Wed, Apr 15, 2020

Shizutani Gakkou in Okayama: 1st school for commoners now a symbol of modernity

Japan’s beauty in the eyes of CIRs

View of Shizutani School's Lecture Hall, a government-designated national treasure, and the Chinese Pistachio tree
By Ahraun Chambliss / CIR for Okayama Prefecture

Shizutani School, or Shizutani Gakkou, was opened in 1670, becoming the first school in Japan to offer education to not only samurai children, but commoners as well. Before its construction, only noblemen and children of samurai were granted the right to receive education. Mitsumasa Ikeda, however, was adamant about the cultivation of future leadership and felt that educating craftsmen, farmers and merchants was vital to doing so. The Chinese characters for Shizutani actually mean ‘peaceful and quiet valley’, which is why Ikeda deemed Kidani village (also written with the same Chinese characters) an ideal location for schooling.

Shizutani School eventually closed with the end of the Edo Period, but reopened three years later as a high school, and then closed altogether 20 years after that. However, it is still open for public viewing and now serves as a symbol of Japan’s history and its transition to a modernized, educated country.

The construction of the school itself was planned out by Ikeda, who paid very close attention to every detail. Each section of the establishment was tastefully designed. Shizutani School consists of many different facilities and structures, but I would like to focus on just a few this time around.

Kakumeimon (School gate)

Between the Seibyo, also known as the Sacred Hall, and the stone bridge that crosses the Hanchi Pond stands the school gate, or Kakumeimon.

Front view of the school gate with autumn leaves in the background

Its special feature is the kawara, or roof tile, that is made from Bizen ware. Ikeda placed a strong emphasis on the importance of incorporating local craftsmanship into the construction of Shizutani School. He went as far as bringing in specialists from Imbe, where most Bizen ware is made today. Stacking three layers of tile on one another, the roof prevents rain from leaking through. This special Bizen-ware tile can be found on the roof of other structures of Shizutani School, including the Lecture Hall.

The tile of each roof shows a different symbol, containing its own meaning. This includes, the Academic Freedom crest, the Swallowtail crest and the Six-Leaves crest. 

A closeup of the Six-Leaves crest that decorates the ridges of the school gate’s roof
Kai no ki (Chinese Pistachio tree)

The two trees located in front of the seibyo are called Chinese Pistachio trees, or kai no ki in Japanese. These trees are also known as Gakumon no ki, the tree of learning.

View of the kai no ki from different angles

The seeds were brought from the graveyard of the Confucian family in Shandong, China. Showing a brilliant orange, these trees become the main reason Shizutani School sees a lot of visitors during the autumn season. These trees are large and can be seen even from outside of the school.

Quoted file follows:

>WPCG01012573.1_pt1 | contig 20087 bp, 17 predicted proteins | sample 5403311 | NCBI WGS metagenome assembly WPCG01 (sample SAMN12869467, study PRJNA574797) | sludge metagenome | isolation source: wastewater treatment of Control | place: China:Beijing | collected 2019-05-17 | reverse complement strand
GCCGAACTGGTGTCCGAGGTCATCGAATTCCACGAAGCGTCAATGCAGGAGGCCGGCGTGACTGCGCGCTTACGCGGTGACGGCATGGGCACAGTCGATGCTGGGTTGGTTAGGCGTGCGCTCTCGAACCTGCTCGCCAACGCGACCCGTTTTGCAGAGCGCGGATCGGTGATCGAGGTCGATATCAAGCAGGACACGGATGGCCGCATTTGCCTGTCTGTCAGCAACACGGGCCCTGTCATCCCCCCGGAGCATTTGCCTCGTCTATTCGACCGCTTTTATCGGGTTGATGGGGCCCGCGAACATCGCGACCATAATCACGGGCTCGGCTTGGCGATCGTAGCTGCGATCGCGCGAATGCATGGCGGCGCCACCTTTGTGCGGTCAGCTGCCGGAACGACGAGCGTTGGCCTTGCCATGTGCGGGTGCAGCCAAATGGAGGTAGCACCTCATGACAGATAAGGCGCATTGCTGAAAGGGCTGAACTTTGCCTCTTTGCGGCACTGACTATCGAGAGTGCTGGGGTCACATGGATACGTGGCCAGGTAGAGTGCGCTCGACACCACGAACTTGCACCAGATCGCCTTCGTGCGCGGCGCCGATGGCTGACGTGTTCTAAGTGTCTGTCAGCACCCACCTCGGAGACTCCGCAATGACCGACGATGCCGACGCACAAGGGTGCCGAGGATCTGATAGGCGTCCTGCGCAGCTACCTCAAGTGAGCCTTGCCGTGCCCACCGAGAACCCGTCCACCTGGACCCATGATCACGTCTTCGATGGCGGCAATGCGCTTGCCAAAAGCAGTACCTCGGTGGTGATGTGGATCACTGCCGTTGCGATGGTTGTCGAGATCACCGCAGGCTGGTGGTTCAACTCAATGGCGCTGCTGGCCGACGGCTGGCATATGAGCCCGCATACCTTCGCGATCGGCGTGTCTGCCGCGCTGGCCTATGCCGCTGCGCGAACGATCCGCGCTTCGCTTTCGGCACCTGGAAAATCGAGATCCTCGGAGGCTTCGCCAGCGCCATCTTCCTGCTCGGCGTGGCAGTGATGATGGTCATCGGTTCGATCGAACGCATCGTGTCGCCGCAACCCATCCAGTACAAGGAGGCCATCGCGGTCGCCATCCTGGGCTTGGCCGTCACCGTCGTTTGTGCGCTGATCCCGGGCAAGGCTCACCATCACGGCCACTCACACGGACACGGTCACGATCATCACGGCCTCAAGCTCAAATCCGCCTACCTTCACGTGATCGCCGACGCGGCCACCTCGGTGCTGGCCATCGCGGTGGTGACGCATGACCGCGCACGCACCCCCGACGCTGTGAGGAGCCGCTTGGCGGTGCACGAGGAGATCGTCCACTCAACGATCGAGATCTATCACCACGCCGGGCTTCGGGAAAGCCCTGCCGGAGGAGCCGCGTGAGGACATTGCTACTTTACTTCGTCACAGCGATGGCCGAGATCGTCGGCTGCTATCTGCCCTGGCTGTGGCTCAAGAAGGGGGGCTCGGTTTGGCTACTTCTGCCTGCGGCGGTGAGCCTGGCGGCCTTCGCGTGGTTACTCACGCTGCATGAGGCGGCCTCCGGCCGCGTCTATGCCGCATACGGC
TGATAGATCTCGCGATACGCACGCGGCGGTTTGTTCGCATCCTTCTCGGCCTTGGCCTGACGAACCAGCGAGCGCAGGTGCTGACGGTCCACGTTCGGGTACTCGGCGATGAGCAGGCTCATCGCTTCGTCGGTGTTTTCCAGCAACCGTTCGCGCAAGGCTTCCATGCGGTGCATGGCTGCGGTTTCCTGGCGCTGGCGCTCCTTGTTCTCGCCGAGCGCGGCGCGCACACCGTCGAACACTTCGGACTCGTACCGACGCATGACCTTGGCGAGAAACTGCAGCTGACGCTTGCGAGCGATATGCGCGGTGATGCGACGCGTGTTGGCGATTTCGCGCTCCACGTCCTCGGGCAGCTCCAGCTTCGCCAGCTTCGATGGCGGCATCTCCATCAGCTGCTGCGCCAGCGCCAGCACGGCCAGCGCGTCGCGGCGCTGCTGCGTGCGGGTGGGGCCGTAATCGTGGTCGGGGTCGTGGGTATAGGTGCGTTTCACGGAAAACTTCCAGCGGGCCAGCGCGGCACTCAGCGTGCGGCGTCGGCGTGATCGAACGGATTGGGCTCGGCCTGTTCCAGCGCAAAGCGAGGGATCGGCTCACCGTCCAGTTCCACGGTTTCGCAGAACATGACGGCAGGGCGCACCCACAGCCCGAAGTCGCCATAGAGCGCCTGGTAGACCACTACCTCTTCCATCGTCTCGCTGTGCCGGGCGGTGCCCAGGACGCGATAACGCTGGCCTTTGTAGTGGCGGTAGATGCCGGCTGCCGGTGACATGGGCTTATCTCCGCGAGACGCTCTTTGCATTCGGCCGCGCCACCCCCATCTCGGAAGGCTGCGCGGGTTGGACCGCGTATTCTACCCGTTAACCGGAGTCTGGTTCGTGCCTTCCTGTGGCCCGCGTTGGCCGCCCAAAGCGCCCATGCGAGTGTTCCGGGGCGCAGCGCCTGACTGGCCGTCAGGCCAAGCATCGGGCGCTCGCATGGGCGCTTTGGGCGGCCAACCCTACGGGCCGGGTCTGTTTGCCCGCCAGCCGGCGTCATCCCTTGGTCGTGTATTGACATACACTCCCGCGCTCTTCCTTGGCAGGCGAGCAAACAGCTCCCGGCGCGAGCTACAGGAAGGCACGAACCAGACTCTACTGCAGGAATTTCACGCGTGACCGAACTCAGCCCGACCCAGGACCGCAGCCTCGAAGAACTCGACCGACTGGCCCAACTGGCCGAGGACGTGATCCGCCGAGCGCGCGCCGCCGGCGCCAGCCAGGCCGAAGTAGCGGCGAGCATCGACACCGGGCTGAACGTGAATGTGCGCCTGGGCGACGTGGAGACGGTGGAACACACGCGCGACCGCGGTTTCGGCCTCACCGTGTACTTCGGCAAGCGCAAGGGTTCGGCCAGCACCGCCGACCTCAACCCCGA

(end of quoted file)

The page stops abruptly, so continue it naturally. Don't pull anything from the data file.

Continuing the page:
Double exposure of autumn leaves

Koudou (The Lecture Hall)

The Lecture Hall, or koudou, now serves as one of the national treasures of Japan and the symbol of Shizutani School. Different from a modern Monday to Friday schedule, class at Shizutani was held on the 1st, 6th, 11th, 16th, 21st and 26th of each month.

Left:Outer view of the Lecture Hall
Right: Floor seats for students to use

Visitors are required to remove their shoes before entering and line up to view the interior of the structure. Many photographers spend a lot of time here, waiting for the moment when the open air windows reflect off of the pristinely polished floors of the hall. In autumn, the floors of the auditorium show the reflection of the brilliant orange leaves of the kai no ki

Interior of the Lecture Hall

Shizutani Gakkou is, as its name implies, a very serene tourism site and certainly one treasure of Japan that is undiscovered. Much of the original structures are well-preserved and the brilliant color of the leaves should be experienced firsthand. With a cheap entrance fee, food stands outside the entrance and a less-crowded camellia orchard nearby, Shizutani makes for a relaxing escape from the bustle of the many tourist attractions in the area.

Though its visitors mostly consist of native Japanese citizens, the staff of Shizutani has English pamphlets for foreign tourists and even offers verbal explanations of the structures upon request. Those passing through the Chugoku Region in autumn are missing out by not visiting this hidden gem.

(Photos courtesy of Ahraun Chambliss)

(Cooperation: Council of Local Authorities for International Relations)


Ahraun Chambliss

Ahraun is from San Francisco, Calif., and is currently working as a Coordinator of International Relations (CIR) in the city of Okayama. His free time is spent taking film photos, reading and teaching skateboarding to the youth of the city. (Photo by Judge James Thomas Kott)



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